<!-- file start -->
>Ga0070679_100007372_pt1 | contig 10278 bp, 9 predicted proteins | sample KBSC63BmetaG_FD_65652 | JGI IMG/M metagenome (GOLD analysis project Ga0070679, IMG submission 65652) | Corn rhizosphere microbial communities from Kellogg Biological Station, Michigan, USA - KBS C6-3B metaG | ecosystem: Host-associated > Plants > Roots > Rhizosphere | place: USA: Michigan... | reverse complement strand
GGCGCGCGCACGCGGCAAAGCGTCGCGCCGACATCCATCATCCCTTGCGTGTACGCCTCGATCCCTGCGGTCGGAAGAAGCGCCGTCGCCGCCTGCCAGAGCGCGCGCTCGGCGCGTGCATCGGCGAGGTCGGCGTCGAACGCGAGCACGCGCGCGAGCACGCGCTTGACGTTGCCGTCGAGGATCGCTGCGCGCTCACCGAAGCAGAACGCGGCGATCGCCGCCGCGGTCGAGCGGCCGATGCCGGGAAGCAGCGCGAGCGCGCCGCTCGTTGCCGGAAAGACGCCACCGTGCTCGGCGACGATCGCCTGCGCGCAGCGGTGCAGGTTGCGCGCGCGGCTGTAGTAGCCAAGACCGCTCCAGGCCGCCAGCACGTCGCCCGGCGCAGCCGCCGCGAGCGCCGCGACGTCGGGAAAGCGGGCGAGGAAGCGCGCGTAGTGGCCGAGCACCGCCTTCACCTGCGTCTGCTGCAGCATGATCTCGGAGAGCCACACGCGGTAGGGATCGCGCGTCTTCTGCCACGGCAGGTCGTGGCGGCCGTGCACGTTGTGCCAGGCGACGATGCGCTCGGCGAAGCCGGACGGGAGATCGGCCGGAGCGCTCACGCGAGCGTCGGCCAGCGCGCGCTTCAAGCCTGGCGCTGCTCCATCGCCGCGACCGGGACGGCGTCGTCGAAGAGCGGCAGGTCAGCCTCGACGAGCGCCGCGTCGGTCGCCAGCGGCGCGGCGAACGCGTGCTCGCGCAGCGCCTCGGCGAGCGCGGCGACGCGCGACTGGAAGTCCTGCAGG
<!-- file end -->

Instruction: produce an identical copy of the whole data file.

>Ga0070679_100007372_pt1 | contig 10278 bp, 9 predicted proteins | sample KBSC63BmetaG_FD_65652 | JGI IMG/M metagenome (GOLD analysis project Ga0070679, IMG submission 65652) | Corn rhizosphere microbial communities from Kellogg Biological Station, Michigan, USA - KBS C6-3B metaG | ecosystem: Host-associated > Plants > Roots > Rhizosphere | place: USA: Michigan... | reverse complement strand
GGCGCGCGCACGCGGCAAAGCGTCGCGCCGACATCCATCATCCCTTGCGTGTACGCCTCGATCCCTGCGGTCGGAAGAAGCGCCGTCGCCGCCTGCCAGAGCGCGCGCTCGGCGCGTGCATCGGCGAGGTCGGCGTCGAACGCGAGCACGCGCGCGAGCACGCGCTTGACGTTGCCGTCGAGGATCGCTGCGCGCTCACCGAAGCAGAACGCGGCGATCGCCGCCGCGGTCGAGCGGCCGATGCCGGGAAGCAGCGCGAGCGCGCCGCTCGTTGCCGGAAAGACGCCACCGTGCTCGGCGACGATCGCCTGCGCGCAGCGGTGCAGGTTGCGCGCGCGGCTGTAGTAGCCAAGACCGCTCCAGGCCGCCAGCACGTCGCCCGGCGCAGCCGCCGCGAGCGCCGCGACGTCGGGAAAGCGGGCGAGGAAGCGCGCGTAGTGGCCGAGCACCGCCTTCACCTGCGTCTGCTGCAGCATGATCTCGGAGAGCCACACGCGGTAGGGATCGCGCGTCTTCTGCCACGGCAGGTCGTGGCGGCCGTGCACGTTGTGCCAGGCGACGATGCGCTCGGCGAAGCCGGACGGGAGATCGGCCGGAGCGCTCACGCGAGCGTCGGCCAGCGCGCGCTTCAAGCCTGGCGCTGCTCCATCGCCGCGACCGGGACGGCGTCGTCGAAGAGCGGCAGGTCAGCCTCGACGAGCGCCGCGTCGGTCGCCAGCGGCGCGGCGAACGCGTGCTCGCGCAGCGCCTCGGCGAGCGCGGCGACGCGCGACTGGAAGTCCTGCAGG